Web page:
As promised, this post looks at using the Excel built in Index() function to operate on arrays; it also provides a VBA user defined function (UDF), VBIndex, which simplifies working with arrays within VBA, and also provides improved functionality when called from the spreadsheet. A spreadsheet with full open-source code and the examples given below can be downloaded from: VBIndex.

The Excel Index function returns the value of a single cell when provided with a row number and a column number. If either the row or the column numbers are omitted then the function will return the full column or row respectively. The screenshot below shows Index used to return the 4th row and the 3rd column of the sample data (see Useful Gayaan for more examples):

Using Index() to return an array

Note that the function must be entered as an array function to return all the data; see Using Array Formulas for details.

As well as a single value or omitted (or 0), the Index function will accept an array to define both the rows or columns to be returned. The array may be a spreadsheet range (either a single row or column), or a list of values surrounded by {}.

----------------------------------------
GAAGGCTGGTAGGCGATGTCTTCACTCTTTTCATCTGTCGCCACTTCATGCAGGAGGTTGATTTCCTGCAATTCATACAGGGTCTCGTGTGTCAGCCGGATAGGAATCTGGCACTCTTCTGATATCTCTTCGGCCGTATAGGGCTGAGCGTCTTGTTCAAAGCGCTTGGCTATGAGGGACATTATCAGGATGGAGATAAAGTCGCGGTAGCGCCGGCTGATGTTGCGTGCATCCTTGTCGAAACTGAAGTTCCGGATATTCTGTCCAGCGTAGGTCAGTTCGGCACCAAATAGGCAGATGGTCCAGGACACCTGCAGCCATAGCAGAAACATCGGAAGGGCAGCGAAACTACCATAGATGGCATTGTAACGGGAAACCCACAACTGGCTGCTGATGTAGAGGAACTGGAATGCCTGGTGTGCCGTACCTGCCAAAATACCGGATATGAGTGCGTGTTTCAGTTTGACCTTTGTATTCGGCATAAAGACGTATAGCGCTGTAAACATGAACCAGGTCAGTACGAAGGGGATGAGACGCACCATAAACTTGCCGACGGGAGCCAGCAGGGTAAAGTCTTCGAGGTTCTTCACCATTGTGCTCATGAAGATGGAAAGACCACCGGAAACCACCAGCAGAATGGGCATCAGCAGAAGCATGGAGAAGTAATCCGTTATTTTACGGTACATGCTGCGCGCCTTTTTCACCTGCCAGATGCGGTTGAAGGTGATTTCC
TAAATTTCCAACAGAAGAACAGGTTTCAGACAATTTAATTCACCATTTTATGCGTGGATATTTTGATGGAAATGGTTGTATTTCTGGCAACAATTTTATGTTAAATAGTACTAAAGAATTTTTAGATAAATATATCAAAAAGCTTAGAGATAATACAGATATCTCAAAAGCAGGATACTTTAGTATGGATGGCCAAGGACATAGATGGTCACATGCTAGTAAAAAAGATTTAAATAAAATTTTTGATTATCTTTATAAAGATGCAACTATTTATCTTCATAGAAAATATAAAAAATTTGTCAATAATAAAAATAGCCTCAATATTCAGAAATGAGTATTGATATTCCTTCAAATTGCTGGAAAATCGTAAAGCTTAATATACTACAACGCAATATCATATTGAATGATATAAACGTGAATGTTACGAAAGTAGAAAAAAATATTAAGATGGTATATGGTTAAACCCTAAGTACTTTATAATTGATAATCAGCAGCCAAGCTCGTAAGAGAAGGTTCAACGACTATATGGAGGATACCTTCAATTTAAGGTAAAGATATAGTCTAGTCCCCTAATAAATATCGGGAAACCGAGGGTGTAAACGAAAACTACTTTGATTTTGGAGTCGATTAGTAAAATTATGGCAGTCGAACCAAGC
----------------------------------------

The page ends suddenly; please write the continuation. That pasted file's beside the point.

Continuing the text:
Returning specified rows or columns with Index() and VBIndex()

The screenshot above shows the use of the UDF VBIndex() and the built-in Index() function. Note that when using the Index() function the list of rows must be entered as a column array (either a single column range, or values separated by a semi-colon), and the list of columns must be entered as a row array (either a single row range, or values separated by a comma). If this is not done correctly the returned array will not be the required values, as shown shaded in blue and pink.

To simplify the input, and also to simplify the use of the function from within VBA routines, I have written the UDF VBIndex, which will accept either a row or column array (or range) to specify both rows or columns. Examples are shown returning the 1st, 2nd, and 4th rows and columns with a variety of different forms of input.

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*Related*

Arrays are a great way to speed up Excel spreadsheets. Doing calculations in memory instead of individual cells is also more flexible. Don’t underestimate how powerful this can be. If you’ve never heard of APL, you might enjoy learning about what Kenneth Iverson invented. He thought Fortran was not expressive enough when it came to matrix calculations.

If you are doing numerical calculations, http://xllarray.codeplex.com gives better performance than http://xllrange.codeplex.com. Arrays are 1/3 the size of ranges and if you write C++ code they can give you a pointer to the array of doubles from Excel that can be passed to external libraries. Copying large arrays is a performance killer.

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